Aug. 1, 2007 08:45 AM
WASHINGTON – Pending sales of existing homes rose by 5 percent in June compared with the previous month, a surprisingly positive sign for the beleaguered housing market, a real-estate trade group said Wednesday. The National Association of Realtors said it was the largest monthly gain in more than three years and that increases in pending sales were reported across the country. However, Lawrence Yun, the trade group’s senior economist, wasn’t overly optimistic, and the pending sales index remained 8.6 percent below year-ago levels.
“It is too early to say if home sales have already passed bottom,” Yun said in a statement.
Since there typically is a period of one to two months between when buyers and sellers sign a sales contract and when the property changes hands, pending home sales in June are likely to be completed between July and August.
The trade group’s index of pending home sales rose to 102.4 in June, up from a downwardly revised figure of 97.5 in May. Wall Street had been anticipating a slight decrease, as analysts surveyed by Briefing.com forecast a decline of 0.6 percent from the original May number of 97.7.
The index, calculated since 2001, is based on a national sample that represents about 20 percent of existing home sales.
It is considered an indicator of how sales will perform in the coming weeks because it measures home purchases in which a sales contract has been signed, but the deal has not yet been closed.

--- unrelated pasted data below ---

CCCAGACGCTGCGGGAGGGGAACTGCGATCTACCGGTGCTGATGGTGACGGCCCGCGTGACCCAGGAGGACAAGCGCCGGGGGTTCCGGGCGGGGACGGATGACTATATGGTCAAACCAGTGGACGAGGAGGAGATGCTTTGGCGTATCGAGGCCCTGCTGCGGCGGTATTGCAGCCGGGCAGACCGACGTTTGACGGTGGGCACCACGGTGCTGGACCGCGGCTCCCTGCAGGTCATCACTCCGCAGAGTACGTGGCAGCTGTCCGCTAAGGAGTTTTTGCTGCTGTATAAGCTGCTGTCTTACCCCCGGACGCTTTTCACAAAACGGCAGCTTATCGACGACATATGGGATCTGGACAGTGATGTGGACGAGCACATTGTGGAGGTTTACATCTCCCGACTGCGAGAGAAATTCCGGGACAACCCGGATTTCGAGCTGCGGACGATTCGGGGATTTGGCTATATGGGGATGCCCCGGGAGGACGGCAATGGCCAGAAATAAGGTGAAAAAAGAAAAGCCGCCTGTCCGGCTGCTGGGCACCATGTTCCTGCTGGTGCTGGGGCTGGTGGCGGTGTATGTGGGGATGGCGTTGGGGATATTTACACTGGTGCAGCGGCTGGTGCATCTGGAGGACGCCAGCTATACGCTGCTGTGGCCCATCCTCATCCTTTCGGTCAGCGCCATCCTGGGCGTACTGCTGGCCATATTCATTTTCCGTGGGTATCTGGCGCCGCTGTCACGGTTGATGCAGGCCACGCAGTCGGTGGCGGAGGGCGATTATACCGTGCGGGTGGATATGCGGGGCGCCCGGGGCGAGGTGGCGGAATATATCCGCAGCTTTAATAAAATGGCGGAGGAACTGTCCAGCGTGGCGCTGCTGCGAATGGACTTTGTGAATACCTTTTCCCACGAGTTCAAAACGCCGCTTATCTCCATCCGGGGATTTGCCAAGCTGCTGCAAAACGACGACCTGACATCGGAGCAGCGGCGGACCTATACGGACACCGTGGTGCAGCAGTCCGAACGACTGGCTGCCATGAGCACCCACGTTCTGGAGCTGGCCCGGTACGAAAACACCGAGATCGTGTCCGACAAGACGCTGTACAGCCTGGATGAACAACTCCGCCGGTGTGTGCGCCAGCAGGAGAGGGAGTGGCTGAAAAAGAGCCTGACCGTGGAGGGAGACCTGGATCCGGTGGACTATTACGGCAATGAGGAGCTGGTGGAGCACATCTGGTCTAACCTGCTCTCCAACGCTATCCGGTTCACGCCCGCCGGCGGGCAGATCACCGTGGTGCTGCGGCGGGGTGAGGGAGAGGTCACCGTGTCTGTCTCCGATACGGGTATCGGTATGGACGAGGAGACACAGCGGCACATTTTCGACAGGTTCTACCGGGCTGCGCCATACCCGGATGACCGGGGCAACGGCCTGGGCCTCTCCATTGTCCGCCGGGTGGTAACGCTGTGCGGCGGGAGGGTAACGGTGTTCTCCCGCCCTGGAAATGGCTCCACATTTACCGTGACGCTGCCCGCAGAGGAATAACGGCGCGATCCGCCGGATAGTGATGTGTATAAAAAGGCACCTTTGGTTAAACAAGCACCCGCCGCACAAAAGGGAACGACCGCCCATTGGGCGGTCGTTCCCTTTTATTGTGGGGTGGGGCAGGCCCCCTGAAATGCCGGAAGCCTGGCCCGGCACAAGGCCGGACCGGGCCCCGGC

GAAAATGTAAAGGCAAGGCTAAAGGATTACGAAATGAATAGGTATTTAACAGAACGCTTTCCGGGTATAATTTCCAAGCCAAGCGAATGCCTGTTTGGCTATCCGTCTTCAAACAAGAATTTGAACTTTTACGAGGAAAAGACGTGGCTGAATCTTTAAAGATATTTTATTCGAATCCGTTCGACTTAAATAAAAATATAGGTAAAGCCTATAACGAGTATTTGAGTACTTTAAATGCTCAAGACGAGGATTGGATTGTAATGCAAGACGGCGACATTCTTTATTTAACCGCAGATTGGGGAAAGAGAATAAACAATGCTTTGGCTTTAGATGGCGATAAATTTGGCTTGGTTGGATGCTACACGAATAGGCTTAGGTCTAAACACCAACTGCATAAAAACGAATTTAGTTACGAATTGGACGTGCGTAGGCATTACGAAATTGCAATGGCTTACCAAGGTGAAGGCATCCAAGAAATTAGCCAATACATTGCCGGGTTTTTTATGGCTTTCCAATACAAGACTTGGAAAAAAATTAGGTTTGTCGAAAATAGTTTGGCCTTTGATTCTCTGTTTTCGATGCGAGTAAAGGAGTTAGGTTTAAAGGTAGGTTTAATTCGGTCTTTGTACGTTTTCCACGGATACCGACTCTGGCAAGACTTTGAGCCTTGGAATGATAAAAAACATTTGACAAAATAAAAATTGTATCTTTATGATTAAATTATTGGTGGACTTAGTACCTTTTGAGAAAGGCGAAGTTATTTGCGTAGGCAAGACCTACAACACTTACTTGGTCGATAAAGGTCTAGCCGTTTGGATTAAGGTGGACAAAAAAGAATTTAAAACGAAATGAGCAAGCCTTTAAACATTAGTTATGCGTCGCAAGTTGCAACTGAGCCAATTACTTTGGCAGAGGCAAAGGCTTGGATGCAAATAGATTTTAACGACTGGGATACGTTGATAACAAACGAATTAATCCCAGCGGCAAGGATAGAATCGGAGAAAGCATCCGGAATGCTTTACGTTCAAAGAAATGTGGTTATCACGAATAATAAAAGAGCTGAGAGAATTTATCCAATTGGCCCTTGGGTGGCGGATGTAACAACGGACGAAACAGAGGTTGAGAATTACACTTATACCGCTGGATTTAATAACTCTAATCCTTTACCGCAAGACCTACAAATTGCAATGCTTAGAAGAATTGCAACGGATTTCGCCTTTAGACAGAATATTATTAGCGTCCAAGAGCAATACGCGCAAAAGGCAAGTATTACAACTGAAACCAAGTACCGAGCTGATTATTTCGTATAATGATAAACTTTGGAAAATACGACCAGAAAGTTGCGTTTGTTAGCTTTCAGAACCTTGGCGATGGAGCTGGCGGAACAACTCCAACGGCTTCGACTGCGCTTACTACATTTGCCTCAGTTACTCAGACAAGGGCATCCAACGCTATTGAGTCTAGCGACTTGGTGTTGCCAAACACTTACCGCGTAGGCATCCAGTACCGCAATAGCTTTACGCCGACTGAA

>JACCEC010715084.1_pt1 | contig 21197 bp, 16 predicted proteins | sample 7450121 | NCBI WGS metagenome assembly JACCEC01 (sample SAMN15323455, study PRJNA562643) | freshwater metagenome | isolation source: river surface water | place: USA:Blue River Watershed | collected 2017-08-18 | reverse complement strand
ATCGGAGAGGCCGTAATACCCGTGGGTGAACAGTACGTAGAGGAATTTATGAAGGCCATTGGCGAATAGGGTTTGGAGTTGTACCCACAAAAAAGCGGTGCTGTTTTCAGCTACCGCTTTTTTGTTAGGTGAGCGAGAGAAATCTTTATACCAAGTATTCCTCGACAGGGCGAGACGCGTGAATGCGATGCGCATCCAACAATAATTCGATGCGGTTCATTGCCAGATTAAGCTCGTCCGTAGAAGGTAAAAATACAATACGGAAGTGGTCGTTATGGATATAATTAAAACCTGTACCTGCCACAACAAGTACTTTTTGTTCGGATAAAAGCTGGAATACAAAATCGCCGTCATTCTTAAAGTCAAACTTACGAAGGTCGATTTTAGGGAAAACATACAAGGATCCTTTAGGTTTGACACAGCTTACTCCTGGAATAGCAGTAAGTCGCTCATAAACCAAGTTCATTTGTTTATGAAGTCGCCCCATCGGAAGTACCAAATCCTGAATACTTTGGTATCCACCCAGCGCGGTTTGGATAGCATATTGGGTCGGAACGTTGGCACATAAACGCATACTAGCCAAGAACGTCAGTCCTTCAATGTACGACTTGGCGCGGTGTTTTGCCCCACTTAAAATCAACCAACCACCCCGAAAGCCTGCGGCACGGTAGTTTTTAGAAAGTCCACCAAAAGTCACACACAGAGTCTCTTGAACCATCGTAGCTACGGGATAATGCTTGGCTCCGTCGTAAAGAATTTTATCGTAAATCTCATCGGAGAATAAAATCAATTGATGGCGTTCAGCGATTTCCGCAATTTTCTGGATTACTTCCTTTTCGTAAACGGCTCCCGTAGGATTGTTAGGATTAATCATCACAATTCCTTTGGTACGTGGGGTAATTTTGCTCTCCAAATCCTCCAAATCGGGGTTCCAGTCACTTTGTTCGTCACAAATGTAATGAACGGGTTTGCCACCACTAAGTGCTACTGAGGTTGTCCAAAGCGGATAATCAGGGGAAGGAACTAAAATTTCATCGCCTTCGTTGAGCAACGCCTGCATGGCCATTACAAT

The report is comes amid a flood of negative news about the housing market and the troubled mortgage industry. A housing index released Tuesday by Standard & Poor’s said U.S. home prices fell for a fifth consecutive month in May, the index’s steepest drop in about 16 years. The S&P/Case-Shiller index that covers 10 U.S. cities fell 3.4 percent in May from a year earlier in the steepest decline since the summer of 1991.
Demand for new and existing homes has been hurt as lenders tightened borrowing criteria after defaults started to rise in the market for mortgages offered to borrowers with spotty credit histories. Numerous mortgage companies are facing troubles.
New York-based American Home Mortgage Investment Corp. lost 90 percent of its market value on Tuesday after saying it may have to sell off its assets, and analysts were skeptical about its ability to survive.
Last month, the realtors’ trade group projected that home prices and sales would bounce back next year after a dreary 2007.